AQA A2 Geography

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Notes on Plate Tectonics and Associated Hazards

Notes on Plate Tectonics and Associated Hazards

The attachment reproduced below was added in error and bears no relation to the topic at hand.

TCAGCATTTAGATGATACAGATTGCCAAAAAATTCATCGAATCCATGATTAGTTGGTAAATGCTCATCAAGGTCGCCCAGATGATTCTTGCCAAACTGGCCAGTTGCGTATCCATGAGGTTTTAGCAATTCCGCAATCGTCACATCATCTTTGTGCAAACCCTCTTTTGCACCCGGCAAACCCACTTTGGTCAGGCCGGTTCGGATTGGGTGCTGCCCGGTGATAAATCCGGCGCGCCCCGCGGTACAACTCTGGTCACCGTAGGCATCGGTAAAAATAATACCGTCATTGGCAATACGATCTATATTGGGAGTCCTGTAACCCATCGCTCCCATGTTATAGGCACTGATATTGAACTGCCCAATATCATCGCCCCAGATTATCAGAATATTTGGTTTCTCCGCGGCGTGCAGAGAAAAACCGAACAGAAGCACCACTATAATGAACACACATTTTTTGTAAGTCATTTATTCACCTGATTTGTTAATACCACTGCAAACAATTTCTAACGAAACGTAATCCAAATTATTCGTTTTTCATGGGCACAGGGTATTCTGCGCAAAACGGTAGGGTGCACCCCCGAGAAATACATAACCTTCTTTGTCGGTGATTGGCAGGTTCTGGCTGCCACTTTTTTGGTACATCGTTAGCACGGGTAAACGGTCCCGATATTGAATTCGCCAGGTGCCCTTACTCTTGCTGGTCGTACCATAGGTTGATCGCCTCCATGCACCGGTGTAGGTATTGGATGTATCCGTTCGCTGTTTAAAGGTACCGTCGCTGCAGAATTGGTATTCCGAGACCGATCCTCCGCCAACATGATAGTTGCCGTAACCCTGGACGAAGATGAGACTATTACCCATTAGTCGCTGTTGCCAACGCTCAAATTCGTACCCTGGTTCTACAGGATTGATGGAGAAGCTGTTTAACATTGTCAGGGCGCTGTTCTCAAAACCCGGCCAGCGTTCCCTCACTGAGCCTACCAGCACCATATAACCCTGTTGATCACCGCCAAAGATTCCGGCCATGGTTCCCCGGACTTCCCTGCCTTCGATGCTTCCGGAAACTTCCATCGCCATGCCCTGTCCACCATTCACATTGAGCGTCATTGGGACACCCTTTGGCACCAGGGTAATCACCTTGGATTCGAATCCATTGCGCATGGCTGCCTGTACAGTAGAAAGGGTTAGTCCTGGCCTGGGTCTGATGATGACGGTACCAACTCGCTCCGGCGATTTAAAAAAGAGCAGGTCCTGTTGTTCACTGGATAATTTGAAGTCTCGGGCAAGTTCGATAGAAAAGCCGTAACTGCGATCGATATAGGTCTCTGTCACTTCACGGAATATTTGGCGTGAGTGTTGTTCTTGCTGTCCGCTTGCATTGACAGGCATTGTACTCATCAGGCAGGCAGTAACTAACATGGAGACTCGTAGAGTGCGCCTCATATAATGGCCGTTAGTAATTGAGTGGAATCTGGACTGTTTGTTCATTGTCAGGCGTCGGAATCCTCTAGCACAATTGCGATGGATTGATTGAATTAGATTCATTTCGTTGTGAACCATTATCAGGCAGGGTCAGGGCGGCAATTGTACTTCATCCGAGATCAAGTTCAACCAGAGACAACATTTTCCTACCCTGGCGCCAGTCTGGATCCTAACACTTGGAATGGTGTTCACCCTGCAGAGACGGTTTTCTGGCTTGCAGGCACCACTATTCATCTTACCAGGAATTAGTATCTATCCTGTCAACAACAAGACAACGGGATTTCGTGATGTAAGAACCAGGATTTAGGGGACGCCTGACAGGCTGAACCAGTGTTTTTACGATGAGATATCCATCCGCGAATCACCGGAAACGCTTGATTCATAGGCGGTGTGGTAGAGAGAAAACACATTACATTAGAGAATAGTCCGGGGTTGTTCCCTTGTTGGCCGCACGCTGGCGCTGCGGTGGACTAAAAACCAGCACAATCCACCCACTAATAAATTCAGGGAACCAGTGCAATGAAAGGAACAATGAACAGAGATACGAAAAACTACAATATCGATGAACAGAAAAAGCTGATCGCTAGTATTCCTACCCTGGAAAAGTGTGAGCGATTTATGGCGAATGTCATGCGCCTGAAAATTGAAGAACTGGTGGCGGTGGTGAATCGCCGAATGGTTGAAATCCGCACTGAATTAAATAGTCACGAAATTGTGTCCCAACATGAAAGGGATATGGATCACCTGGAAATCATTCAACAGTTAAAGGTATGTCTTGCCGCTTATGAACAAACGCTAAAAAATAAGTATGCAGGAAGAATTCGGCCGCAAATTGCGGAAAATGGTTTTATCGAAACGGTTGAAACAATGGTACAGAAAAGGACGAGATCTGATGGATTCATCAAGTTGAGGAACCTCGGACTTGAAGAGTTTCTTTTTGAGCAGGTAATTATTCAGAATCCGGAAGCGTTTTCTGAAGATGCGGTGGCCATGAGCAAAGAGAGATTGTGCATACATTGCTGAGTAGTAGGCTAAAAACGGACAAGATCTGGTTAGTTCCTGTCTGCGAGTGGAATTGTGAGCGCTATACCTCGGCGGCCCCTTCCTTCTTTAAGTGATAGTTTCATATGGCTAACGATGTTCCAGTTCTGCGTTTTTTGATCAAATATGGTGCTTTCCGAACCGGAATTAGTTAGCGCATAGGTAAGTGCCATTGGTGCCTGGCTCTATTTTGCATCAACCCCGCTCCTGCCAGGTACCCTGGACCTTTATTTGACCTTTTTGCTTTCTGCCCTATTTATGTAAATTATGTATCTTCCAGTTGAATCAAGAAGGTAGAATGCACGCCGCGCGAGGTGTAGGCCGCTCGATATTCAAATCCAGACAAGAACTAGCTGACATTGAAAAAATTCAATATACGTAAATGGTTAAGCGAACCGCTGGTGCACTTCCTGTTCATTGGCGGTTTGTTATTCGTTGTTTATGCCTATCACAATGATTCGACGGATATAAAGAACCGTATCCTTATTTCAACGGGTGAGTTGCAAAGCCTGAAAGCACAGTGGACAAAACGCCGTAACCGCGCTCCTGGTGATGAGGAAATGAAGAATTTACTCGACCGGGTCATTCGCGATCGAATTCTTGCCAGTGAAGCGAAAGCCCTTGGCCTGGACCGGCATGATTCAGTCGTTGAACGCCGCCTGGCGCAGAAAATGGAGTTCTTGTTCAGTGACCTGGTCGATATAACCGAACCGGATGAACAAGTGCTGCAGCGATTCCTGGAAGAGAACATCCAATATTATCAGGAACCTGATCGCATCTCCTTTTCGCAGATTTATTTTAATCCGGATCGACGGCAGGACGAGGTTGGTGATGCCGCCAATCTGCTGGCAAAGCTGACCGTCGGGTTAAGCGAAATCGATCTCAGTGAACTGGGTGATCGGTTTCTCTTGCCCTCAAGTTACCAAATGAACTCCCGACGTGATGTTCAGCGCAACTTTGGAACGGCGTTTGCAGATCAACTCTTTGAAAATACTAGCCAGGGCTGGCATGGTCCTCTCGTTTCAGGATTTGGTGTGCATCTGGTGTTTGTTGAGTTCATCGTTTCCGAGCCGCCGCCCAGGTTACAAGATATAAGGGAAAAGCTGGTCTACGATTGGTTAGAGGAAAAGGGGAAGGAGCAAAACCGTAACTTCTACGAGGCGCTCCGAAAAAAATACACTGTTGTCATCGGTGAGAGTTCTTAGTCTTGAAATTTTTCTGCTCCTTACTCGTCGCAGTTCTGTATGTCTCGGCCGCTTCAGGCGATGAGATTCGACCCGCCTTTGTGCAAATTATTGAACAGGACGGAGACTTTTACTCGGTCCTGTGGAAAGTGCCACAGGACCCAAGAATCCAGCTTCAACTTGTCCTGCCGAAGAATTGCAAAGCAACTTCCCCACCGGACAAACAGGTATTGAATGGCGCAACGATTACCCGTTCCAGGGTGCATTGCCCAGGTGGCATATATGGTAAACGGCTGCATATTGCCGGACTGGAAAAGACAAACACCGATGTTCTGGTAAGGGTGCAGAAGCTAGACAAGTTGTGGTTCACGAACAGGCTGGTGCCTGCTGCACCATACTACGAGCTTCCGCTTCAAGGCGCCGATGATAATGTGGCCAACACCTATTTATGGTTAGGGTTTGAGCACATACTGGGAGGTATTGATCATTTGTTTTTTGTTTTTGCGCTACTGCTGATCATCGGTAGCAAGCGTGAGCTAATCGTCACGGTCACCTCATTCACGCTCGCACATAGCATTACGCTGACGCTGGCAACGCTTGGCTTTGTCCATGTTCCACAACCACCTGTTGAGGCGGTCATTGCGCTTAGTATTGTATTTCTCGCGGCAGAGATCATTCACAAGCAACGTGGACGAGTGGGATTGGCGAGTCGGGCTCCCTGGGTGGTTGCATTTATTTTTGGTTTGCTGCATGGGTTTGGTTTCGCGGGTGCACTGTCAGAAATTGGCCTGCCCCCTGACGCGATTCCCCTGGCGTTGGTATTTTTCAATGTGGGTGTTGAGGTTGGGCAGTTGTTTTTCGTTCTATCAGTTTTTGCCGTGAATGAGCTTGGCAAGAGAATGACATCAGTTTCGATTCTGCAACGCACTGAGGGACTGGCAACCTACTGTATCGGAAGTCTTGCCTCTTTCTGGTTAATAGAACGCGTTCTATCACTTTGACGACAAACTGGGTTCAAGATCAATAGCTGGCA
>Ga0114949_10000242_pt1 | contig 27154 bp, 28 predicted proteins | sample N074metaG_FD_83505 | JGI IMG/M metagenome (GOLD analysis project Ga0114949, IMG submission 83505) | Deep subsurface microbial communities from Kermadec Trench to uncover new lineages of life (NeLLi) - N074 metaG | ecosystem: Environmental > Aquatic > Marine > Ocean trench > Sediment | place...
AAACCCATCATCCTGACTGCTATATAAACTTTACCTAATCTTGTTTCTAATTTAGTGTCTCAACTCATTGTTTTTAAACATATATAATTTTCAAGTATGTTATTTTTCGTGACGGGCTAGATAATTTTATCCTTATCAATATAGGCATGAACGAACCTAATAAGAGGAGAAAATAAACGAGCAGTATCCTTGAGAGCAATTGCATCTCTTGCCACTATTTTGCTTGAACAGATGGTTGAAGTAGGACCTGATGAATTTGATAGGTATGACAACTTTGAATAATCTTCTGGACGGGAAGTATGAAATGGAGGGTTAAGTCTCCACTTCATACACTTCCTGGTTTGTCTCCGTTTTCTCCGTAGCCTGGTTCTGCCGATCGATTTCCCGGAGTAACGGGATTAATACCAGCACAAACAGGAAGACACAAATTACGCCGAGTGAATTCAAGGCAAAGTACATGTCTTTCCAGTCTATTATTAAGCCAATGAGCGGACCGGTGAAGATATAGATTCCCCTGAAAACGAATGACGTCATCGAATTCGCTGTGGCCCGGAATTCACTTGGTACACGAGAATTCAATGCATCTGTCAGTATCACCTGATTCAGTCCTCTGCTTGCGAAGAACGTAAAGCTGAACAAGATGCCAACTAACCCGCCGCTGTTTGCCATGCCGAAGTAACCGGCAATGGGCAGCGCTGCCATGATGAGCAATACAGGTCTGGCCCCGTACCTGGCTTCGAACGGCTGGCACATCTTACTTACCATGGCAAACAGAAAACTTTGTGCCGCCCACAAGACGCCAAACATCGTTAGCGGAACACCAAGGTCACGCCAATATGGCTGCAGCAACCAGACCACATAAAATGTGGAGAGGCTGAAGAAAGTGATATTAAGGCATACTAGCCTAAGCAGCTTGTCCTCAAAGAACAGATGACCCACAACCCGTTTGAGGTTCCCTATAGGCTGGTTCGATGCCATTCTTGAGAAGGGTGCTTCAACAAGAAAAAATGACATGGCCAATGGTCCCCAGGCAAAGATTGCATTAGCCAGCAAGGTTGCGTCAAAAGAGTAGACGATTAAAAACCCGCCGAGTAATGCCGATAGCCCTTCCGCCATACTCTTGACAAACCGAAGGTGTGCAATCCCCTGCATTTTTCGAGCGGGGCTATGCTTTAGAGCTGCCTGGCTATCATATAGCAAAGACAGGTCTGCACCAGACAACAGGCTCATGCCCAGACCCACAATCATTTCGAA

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  • 1. Plate MovementThe theory of plate tectonics 1912, Alfred Wegener published theory of single continent (Pangaea) that existed 300 million years ago o Later split into 2 continents  Laurasia in north  Gondwanaland in south Different evidences to prove single continent o Geological evidence  Bulge of south America fitting into indent below west Africa  Evidence of glaciation of late Carboniferous period – deposits found in south America, Antarctica and India  Rock sequences in northern Scotland and Eastern Canada o Biological evidence  Fossil brachiopods found in Indian limestones – comparable with fossils in Australia  Fossil remains in South America and southern Africa  Fossil remains in coal in India and AntarcticaEarth’s layers o Core – made up of dense rocks containing iron and nickel alloys  Divided into solid inner core / molten outer core o Mantle – made up of molten / semi-molten rocks containing lighter elements such as silicon and oxygen o Crust – even lighter because of elements  Most abundant = silicon, oxygen, aluminium, potassium, sodium  Varies in thickness Oceanic crust – 6-10 km thick Continental crust – 30-40km thick Under highest mountain ranges – 70km thick o Lithosphere – consists of crust and the rigid upper section of the mantle  Approximately 80-90 km thick o Asthenosphere – below lithosphere  Semi-molten Continental Crust Oceanic CrustThickness 30-70 km 6-10 kmAge Over 1,500 million years Less than 200 million yearsDensity 2.6 (lighter) 3.0 (heavier)Composition Mainly granite; silicon, Mainly basalt; silicon, aluminium, oxygen (SIAL) magnesium, oxygen (SIMA) o Hot spots – generate thermal convection currents within asthenosphere Page 1